Co­caine blowout as users snow­ball

The Courier-Mail - - FEDERAL POLITICS - EX­CLU­SIVE STEVEN SCOTT

AUS­TRALIANS’ ap­petite for co­caine has soared in re­cent years, with use of the drug al­most dou­bling since 2016 and po­lice seizures in­creas­ing six-fold.

The sig­nif­i­cant in­crease in co­caine use is re­vealed in a report on il­licit drugs to be re­leased by the Aus­tralian Crim­i­nal In­tel­li­gence Com­mis­sion to­day.

Data com­piled by the com­mis­sion re­veals a rapidly ex­pand­ing mar­ket for co­caine in Aus­tralia de­spite users pay­ing some of the high­est prices in the world.

The report – which com­piles fig­ures on ar­rests, de­tec­tion, seizure, pu­rity, pro­fil­ing and price – found a record 27.4 tonnes of il­licit drugs were seized and a record 154,650 peo­ple ar­rested in 2016-17.

Cannabis is the most widely used il­licit drug in Aus­tralia and ice re­mains a “large and in­tractable” prob­lem, while the mar­ket for heroin “re­mains rel­a­tively small and sta­ble”, ac­cord­ing to the report.

Abuse of pre­scrip­tion opi­oids such as fen­tanyl de­clined slightly across Aus­tralia in 2016-17, but au­thor­i­ties are brac­ing for an in­crease, fol­low­ing a ris­ing trend in the US.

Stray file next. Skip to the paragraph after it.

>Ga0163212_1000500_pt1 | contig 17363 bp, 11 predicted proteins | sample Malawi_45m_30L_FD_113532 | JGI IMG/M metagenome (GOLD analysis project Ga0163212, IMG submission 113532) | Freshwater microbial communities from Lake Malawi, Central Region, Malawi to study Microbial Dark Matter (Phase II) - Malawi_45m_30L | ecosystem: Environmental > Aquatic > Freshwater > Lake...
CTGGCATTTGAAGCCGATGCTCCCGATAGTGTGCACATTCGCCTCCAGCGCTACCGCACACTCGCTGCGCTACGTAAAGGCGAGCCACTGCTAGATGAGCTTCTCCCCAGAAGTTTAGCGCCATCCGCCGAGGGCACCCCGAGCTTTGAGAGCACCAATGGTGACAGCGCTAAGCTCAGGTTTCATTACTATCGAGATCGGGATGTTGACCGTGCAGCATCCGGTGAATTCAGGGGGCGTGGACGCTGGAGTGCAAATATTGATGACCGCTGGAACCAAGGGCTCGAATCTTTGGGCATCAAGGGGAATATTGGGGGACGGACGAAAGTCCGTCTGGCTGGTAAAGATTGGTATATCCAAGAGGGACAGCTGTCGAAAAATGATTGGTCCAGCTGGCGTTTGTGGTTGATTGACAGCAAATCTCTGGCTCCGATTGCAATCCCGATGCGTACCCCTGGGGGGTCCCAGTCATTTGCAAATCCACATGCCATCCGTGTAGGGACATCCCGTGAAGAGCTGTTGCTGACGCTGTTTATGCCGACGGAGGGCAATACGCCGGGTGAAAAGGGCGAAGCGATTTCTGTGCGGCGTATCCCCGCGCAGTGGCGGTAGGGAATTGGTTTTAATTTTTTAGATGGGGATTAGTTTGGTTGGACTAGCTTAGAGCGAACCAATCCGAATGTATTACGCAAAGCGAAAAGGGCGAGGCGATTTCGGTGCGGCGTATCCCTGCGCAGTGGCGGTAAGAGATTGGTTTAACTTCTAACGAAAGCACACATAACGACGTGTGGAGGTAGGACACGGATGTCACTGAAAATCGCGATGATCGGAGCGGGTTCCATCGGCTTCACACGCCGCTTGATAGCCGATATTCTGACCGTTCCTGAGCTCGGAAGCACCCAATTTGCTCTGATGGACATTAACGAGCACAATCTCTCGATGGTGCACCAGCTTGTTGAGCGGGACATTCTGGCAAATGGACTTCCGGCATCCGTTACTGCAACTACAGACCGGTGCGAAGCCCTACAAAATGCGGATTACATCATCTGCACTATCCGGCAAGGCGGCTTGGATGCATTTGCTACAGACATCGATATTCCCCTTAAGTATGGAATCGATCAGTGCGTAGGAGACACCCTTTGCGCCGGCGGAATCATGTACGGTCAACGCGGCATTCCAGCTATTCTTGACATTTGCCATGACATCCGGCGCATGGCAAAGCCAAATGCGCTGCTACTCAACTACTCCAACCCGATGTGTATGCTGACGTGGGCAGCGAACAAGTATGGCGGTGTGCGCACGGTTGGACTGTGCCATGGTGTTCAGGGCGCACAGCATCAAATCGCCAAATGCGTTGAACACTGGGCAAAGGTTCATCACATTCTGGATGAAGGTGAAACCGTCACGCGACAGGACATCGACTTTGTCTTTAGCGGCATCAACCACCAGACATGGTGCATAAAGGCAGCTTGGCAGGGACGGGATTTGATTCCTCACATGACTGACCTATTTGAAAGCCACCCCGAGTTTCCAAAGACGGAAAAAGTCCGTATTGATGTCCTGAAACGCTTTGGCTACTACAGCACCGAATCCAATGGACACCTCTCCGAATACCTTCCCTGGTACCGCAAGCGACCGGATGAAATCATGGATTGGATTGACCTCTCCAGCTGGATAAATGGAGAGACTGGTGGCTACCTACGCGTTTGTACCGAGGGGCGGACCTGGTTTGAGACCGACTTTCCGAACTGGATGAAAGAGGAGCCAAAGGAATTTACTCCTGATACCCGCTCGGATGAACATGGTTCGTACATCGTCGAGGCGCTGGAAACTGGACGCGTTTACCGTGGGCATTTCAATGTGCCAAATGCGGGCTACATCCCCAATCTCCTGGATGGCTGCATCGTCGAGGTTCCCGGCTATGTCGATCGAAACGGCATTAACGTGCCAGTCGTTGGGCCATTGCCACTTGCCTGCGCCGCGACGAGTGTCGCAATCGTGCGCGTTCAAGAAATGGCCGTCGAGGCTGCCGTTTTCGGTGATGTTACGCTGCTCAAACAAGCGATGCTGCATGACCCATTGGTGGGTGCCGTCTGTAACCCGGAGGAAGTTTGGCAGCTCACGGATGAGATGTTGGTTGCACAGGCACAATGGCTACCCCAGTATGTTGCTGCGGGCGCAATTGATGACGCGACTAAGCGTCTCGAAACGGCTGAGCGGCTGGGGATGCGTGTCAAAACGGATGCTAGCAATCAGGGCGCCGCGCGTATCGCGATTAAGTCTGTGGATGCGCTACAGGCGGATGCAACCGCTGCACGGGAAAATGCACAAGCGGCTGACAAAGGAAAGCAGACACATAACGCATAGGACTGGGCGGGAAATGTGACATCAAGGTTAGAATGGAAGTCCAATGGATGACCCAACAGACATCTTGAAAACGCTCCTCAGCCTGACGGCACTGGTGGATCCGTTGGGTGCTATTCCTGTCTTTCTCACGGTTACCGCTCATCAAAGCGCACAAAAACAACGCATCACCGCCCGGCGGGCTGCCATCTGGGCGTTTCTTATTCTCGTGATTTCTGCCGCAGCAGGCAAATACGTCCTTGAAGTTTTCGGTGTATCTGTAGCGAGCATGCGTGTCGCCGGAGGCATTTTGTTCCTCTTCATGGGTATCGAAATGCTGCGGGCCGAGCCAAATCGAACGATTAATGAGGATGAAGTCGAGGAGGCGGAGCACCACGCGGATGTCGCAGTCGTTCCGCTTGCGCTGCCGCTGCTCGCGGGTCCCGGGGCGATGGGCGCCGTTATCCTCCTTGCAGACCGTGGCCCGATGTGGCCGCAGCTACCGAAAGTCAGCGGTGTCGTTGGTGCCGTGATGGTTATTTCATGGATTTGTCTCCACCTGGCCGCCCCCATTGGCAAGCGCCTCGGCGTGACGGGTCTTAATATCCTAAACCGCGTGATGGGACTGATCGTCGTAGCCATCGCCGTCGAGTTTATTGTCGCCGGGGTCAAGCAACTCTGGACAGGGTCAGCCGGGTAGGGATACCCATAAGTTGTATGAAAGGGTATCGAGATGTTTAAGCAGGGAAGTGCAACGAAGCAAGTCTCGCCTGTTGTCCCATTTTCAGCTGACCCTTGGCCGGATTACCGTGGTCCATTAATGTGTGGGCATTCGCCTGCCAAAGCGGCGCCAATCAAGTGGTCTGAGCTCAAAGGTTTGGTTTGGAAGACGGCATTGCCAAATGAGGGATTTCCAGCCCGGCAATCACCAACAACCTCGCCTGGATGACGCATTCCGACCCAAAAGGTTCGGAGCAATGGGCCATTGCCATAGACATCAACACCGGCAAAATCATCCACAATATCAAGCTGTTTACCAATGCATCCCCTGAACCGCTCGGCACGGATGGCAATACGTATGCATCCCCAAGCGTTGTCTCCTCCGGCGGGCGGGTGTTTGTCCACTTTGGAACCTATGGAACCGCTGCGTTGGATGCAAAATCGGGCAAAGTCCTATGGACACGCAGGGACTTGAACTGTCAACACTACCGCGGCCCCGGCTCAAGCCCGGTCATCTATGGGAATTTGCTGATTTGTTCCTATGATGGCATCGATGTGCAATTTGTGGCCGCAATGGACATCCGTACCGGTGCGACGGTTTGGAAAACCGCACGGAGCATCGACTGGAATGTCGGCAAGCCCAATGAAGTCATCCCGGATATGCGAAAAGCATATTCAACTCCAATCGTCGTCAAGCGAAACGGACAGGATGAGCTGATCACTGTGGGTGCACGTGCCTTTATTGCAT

Queens­land has be­come the steroid cap­i­tal of Aus­tralia, with the state ac­count­ing for al­most half the drugs by weight seized by po­lice in the coun­try.

The state also had the great­est pro­por­tion of steroid ar­rests, ac­count­ing for more than 55 per cent of sus­pects de­tained across Aus­tralia.

But the spike in co­caine abuse poses the big­gest chal­lenge for po­lice, cus­toms and health au­thor­i­ties, com­mis­sion chief Michael Phelan said.

Co­caine seizures and ar­rests hit a record high in 2016-17, which is the most re­cent pe­riod mea­sured by the data.

A record 3366 peo­ple were ar­rested in re­la­tion to co­caine of­fences in 2016-17, which is the sixth con­sec­u­tive an­nual in­crease.

More than 4.6 tonnes of co­caine, worth an es­ti­mated street value of $1.7 bil­lion, was seized in Aus­tralia in 2016-17, but this is only a frac­tion of the amount that has made its way into the com­mu­nity.

Waste­water anal­y­sis found co­caine use had al­most dou­bled since the test­ing pro­gram be­gan in Au­gust 2016, with rises in both cap­i­tal cities and re­gional ar­eas.

“Co­caine use in Aus­tralia causes mis­ery to peo­ple in source coun­tries – Colom­bia, Bo­livia and Peru – and in other re­gions af­fected by the co­caine trade, in­clud­ing Mex­ico and coun­tries in Cen­tral Amer­ica,” Mr Phelan said.

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